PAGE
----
The Chicken CD3 Heterodimer

The ch-CD3 subunits associate in a side-by-side manner, resulting in a buried surface area of 1,470 Å2. The heterodimer interface is dominated by interactions between the parallel G-strands, each of which contains a continuous string of residues (Asp59–Tyr65 in CD3ϵ and Asn71–His75 in CD3δ/γ) that come together to form an interlocking ladder (Fig. 2A). The CD3ϵδ/γ interface is further supported by contacts between the F-strand of CD3ϵ and a triplet of residues (Met11–Val13) at the base of the CD3δ/γ A-strand that make extensive van der Waals interactions with Thr52 and Tyr65 of CD3ϵ.

FIGURE 2.
The ch-CD3 heterodimer. A, interactions at the ch-CD3ϵ-δ/γ interface. The interlocking ladder running along the parallel G-strands comprises residues Asp59ϵ–Tyr65ϵ (pink) and Asn71δγ–His ...

Despite playing a central role at the heart of the ϵ-δ/γ interface, the conformation of the ch-CD3ϵ G-strand is considerably different from that found in human and murine CD3s (Fig. 2B). Due to a tight turn in the FG loop, the ch-CD3ϵ G-strand, which is extended at its base, packs tightly against the C-terminal portion of the F-strand, presenting an unusual surface to ch-CD3δ/γ (Fig. 2B). Accordingly, the nature of the CD3ϵ-CD3δ/γ interactions are distinct from those observed in human CD3s. For example, of the 8 CD3ϵ residues whose side chains contribute to the dimer interface, only Gln4 and Tyr65 are present in human CD3ϵ; and of the 10 interacting residues in CD3δ/γ, 3 are conserved with human CD3ϵγ and 4 are conserved with CD3ϵδ, most of which (Leu74, His77, Tyr78, and Arg79) lie at the base of the G-strand.

The unusual conformation adopted by the base of the CD3ϵ G-strand has a considerable impact on the overall domain organization, giving the ch-CD3 molecule an unusual appearance relative to all mammalian CD3 structures studied to date. Although human and mouse CD3 heterodimers have a distinctive upright arrangement, the ch-CD3 heterodimer has a more skewed/asymmetric configuration, as evidenced by the center of mass of the δ/γ subunit that is rotated by up to 45° when viewed from side-on and 35° viewed from the top relative to human CD3ϵδ (Fig. 2C). As a consequence, the overall structural similarity between ch-CD3ϵδ/γ and human CD3ϵδ is low, with an r.m.s.d of 3.6 Å over 106 Cα atoms.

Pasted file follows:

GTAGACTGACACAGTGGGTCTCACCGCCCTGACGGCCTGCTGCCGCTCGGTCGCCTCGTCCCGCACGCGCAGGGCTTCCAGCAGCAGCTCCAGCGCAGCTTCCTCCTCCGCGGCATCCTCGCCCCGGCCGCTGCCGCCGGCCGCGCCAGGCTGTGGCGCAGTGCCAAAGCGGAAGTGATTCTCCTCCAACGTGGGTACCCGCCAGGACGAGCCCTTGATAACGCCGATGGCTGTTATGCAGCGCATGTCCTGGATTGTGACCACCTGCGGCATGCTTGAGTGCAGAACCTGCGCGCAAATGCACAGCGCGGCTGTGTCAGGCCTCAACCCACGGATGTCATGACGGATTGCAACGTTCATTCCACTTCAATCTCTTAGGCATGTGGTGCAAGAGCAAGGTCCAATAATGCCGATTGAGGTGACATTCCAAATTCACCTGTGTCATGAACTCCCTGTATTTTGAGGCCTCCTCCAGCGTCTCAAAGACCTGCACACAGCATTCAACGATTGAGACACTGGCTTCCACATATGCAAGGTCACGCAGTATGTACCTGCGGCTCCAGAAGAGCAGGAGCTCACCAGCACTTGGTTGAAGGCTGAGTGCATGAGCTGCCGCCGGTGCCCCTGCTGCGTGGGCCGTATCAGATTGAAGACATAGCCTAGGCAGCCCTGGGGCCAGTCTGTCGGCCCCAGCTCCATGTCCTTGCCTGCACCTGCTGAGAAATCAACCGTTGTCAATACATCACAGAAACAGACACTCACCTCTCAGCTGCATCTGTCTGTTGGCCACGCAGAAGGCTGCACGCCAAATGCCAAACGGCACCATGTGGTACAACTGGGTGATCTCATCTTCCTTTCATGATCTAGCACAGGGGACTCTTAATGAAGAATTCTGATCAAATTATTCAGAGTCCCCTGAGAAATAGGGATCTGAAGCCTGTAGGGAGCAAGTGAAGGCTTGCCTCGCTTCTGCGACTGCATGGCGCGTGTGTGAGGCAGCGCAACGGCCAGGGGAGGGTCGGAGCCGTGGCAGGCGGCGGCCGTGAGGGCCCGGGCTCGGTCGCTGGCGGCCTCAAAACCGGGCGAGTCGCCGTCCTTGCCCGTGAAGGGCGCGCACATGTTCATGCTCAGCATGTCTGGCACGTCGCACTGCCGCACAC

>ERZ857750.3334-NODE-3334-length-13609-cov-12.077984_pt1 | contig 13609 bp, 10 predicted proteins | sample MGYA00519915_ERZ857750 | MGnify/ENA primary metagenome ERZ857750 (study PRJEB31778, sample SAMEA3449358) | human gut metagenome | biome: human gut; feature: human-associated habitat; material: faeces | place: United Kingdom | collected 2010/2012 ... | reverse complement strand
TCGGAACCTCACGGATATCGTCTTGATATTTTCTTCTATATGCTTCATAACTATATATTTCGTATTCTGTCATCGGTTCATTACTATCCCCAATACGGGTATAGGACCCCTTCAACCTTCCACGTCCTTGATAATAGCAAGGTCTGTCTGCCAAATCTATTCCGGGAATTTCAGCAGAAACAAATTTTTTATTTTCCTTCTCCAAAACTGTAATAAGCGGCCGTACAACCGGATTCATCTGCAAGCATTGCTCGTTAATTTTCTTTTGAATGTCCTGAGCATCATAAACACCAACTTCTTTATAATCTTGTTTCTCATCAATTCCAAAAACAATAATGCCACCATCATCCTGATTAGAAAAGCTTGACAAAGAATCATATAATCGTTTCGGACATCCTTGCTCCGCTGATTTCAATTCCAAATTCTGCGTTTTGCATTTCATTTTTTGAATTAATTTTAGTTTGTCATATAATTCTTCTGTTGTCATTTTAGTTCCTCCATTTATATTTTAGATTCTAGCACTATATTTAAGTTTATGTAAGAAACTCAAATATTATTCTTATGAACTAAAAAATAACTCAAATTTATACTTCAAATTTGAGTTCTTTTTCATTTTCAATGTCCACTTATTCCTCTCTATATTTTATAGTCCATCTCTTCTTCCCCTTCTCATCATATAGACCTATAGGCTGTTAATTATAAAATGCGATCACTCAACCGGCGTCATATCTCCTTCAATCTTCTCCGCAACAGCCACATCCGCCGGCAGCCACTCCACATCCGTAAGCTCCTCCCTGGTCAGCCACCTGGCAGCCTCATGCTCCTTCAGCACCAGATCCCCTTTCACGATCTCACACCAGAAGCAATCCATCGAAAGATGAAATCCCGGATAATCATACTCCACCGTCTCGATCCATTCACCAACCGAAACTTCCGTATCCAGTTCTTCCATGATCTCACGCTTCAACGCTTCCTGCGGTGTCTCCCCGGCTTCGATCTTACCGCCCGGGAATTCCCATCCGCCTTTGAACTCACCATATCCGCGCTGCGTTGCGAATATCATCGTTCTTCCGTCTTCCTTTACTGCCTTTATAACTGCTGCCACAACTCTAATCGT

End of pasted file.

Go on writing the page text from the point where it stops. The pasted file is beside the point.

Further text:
Comparison of Molecular Surfaces in Chicken and Mammalian CD3

Human CD3ϵ and to a lesser extent mouse CD3ϵ contain a prominent negatively charged surface derived from the C′-D (37DEDD40) and D-E loops (46DED48) (20, 21) (Fig. 3A). In ch-CD3ϵ the bulky C′-D loop is notably absent, and in its place is a more compact and neutral 310 helix derived from Pro33–Leu35 (Fig. 1, CI and D). This, coupled with a change in the nature of the D-E loop, which contains a single basic residue (Lys40), contributes to the relatively flat, featureless appearance of ch-CD3ϵ (Fig. 3A). Although many of the amino acid residues conserved between chicken and human CD3 lie within the core and maintain the Ig fold, several conserved residues are surface-exposed. When mapped onto the structure of ch-CD3, these residues appear to cluster to a single face (the ϵ-ABE, δ/γ- C′CFG) and are particularly prominent in the membrane-proximal region adjacent to where the cysteine-rich stalks (not present in our construct) would protrude (Fig. 3B). In contrast, the opposing face (ϵ-CFG, δ/γ-ABE) is almost devoid of any conserved, surface-exposed residues.

FIGURE 3.
The ch-CD3 molecular surface. A, positive and negative electrostatic surface potentials (blue and red, respectively) of chicken (left) and human (right) CD3ϵ. The view shown is focused on the B, D, and E strands. Although human CD3ϵ possesses ...

Incorporation of Chicken CD3ϵδ/γ into a Complete Chicken TCR Signaling Complex

To relate our structural insights on the isolated CD3 heterodimer to the broader picture of subunit organization within the complex, we performed a series of biochemical experiments interrogating the basis of chicken TCR complex assembly. Analysis of the TM domains of chicken TCRα and TCRβ chains reveals that basic residues are present at all the same positions as those in mammalian sequences (Fig. 4), and each CD3 chain contains the conserved acidic and hydroxyl-bearing TM residues that are crucial for human TCR signaling complex assembly. Interestingly, the first basic residue in the TCRα chain is a lysine rather than the typical arginine found in other vertebrates (including fish). We mutated each TCR TM lysine to alanine and assessed each mutant's ability to assemble with ch-CD3ϵδ/γ heterodimers in isolated ER microsomes using an established in vitro translation-based assay (28). To facilitate immunoprecipitation (IP) and SDS-PAGE analyses, HA and SBP tags were installed at the C termini of TCR and CD3ϵ polypeptides, respectively. Incorporation of 35S isotope-labeled methionine and cysteine during translation provided a quantitative method to measure the relative levels of each subunit recovered from digitonin extracts of the ER microsomes. Mutation of each central lysine residue in TCRα and TCRβ resulted in loss of CD3ϵδ/γ association with the individual TCR chains, whereas the lysine in the upper half of the TCRα TM had no effect (Fig. 5). Interestingly, the ability of TCRβ to support CD3ϵδ/γ assembly was ~50% when compared with TCRα. This property is similar when human TCRβ is compared with TCRα for its ability to associate with CD3 heterodimers; TCRα-CD3ϵδ assembly is severalfold more efficient that TCRβ-CD3ϵγ assembly.